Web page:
Our study examined UATI secondary to tracheal intubation during general anaesthesia from a large prospectively collected national database. The most common airway trauma was lip injury. One of the strengths of our study is that the large sample size enabled us to assess the incidences of some of the rarer events such as laryngeal injury (1 : 30 000). We found that there was an increase in the rate of UATI over the study period. Possible reasons for the increase in UATI rates may include increased reporting, increased numbers of patients at risk of UATI and changes in airway management techniques such as the use of videolaryngoscopy. Surveys of practicing anaesthesia providers in the United States and Canada have shown significant increases in the use of videolaryngoscopy since 2000.3,4 However, the use of videolaryngoscopy may increase the risk of oropharyngeal injury (related to the use of a rigid stylet), which may explain the increase in UATI.5 Also, videolaryngoscopy may play a role in detecting airway trauma from direct laryngoscopy. Another explanation for the increasing trend of UATI was the significant increase in patients older than 80 years in the healthcare system. Although we found that a high Mallampati score was significantly associated with an increase in UATI, there was minimal change in this risk factor over the study period. This study has several limitations. The data collection on UATI was discontinued in 2009, and therefore, no current airway trauma information exits. Also, there is no information regarding the use of airway device (e.g. videolaryngoscopy), limited information on the severity and sequelae of UATI, and other risk factors for UATI such as the experience of the anaesthesia provider. The overall incidence of UATI may be underestimated. The ACS-NSQIP database did not report airway trauma from other airway devices such as with supra-laryngeal devices, nor did it report other unrecognised injuries. It is also likely that minor injuries such as lip lacerations are under-reported. Nevertheless, Hua et al.6 reported similar incidences of UATI from a study with a markedly smaller sample size. There may be sampling bias as the data were collected only from hospitals participating in ACS-NSQIP. In conclusion, this large study revealed interesting trends in airway trauma and allowed us to determine some of the risk factors for UATI.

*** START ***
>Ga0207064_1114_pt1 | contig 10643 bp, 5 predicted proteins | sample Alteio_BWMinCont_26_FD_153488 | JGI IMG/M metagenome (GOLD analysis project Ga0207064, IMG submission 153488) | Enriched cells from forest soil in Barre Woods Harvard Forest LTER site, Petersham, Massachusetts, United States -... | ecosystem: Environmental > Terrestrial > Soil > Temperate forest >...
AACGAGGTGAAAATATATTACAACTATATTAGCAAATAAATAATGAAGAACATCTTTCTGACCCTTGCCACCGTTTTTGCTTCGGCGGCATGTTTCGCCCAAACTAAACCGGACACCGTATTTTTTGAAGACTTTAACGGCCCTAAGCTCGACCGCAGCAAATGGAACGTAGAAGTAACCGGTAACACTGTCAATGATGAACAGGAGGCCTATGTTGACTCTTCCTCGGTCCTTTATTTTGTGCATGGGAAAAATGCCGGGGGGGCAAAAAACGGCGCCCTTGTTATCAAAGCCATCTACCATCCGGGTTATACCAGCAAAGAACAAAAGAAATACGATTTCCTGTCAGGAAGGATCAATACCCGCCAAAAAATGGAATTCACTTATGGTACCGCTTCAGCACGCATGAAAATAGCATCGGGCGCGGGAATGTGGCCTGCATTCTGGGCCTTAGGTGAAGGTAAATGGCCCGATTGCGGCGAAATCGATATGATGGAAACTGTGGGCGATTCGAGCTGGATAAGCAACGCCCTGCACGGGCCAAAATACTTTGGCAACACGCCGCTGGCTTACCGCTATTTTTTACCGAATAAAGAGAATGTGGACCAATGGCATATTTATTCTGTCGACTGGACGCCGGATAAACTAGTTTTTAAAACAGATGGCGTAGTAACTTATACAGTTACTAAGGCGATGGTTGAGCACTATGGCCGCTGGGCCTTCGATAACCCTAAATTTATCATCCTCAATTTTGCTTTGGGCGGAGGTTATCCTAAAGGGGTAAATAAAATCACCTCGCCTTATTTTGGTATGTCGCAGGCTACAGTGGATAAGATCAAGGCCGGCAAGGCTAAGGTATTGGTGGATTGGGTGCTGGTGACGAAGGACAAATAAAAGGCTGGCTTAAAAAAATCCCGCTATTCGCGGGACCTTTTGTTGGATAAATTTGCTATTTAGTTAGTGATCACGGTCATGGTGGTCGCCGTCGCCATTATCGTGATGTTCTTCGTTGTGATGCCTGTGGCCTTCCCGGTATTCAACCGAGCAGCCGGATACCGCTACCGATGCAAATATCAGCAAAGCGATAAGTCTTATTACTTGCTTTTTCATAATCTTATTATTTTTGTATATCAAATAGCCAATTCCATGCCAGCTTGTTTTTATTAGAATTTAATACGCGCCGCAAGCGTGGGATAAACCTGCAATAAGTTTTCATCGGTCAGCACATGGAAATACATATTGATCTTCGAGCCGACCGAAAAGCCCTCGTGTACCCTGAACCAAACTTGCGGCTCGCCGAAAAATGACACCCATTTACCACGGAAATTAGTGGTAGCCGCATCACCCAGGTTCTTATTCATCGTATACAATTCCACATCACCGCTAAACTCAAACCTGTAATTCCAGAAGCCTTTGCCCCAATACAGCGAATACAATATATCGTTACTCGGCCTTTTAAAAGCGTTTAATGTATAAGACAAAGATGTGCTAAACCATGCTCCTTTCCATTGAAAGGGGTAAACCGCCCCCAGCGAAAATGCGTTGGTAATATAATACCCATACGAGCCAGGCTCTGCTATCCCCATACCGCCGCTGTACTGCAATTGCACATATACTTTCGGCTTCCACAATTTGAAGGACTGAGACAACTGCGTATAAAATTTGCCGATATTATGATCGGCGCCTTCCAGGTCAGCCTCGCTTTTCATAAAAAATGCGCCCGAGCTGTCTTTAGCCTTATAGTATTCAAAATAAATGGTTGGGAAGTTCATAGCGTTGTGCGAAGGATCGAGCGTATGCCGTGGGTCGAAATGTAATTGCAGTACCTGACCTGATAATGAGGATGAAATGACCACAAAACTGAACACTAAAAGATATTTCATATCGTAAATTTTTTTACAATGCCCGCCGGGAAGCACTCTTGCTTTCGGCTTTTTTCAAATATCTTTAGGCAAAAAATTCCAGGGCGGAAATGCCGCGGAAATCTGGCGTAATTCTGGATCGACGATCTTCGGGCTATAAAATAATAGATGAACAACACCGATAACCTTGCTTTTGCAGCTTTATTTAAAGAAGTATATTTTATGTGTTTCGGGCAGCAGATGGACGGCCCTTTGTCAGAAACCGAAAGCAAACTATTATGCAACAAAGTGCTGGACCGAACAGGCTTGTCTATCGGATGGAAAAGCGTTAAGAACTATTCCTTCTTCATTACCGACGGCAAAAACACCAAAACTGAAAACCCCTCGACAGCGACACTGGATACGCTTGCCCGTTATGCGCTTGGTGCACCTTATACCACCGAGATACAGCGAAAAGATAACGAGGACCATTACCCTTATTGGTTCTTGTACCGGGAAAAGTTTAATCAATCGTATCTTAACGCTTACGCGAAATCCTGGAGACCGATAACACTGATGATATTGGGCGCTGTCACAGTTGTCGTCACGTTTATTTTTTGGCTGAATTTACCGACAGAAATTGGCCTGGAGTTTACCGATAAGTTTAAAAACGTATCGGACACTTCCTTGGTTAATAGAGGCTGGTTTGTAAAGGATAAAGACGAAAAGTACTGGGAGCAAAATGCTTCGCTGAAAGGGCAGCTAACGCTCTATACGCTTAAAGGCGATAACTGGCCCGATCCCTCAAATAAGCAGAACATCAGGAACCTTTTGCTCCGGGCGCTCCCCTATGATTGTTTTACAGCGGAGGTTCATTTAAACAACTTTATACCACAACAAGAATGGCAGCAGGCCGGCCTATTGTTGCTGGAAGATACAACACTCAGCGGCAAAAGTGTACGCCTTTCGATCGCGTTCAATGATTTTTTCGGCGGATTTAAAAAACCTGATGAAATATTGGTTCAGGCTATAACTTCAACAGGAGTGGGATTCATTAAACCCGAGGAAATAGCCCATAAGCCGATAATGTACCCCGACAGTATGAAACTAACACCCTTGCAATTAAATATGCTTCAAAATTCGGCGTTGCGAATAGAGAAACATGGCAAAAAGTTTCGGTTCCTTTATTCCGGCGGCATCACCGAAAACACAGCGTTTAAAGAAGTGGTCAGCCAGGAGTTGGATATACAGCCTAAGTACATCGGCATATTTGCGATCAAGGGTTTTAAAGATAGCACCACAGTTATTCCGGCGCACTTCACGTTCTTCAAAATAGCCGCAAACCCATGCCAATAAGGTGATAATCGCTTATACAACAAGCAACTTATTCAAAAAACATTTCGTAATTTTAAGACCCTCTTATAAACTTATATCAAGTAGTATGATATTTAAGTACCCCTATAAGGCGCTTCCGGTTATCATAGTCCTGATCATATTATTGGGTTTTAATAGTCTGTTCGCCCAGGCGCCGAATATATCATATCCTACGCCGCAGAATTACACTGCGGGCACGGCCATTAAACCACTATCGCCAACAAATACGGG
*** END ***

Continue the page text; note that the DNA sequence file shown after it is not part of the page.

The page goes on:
Acknowledgements relating to this article

Assistance with the study: none.

Financial support and sponsorship: this work was supported by the Department of Anaesthesiology and Pain Management, University of Texas Southwestern Medical Centre, Dallas, Texas, USA.

Conflicts of interest: GPJ is on the speaker bureau for Baxter Inc., Mallinkrodt Pharmaceuticals and Pacira Pharmaceuticals. For the remaining authors, there are none. None of the authors has any financial interest in any of the products and devices mentioned in this article.

References

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3. Ezri T, Szmuk P, Warters RD, et al. Difficult airway management practice patterns among anesthesiologists practicing in the United States: have we made any progress? J Clin Anesth 2003; 15:418–422.
4. Wong DT, Mehta A, Tam AD, et al. A survey of Canadian anesthesiologists’ preferences in difficult intubation and ‘cannot intubate, cannot situations. Can J Anaesth 2014; 61:717–726.
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6. Hua M, Brady J, Li G. The epidemiology of upper airway injury in patients undergoing major surgical procedures. Anesth Analg 2012; 114:148–151.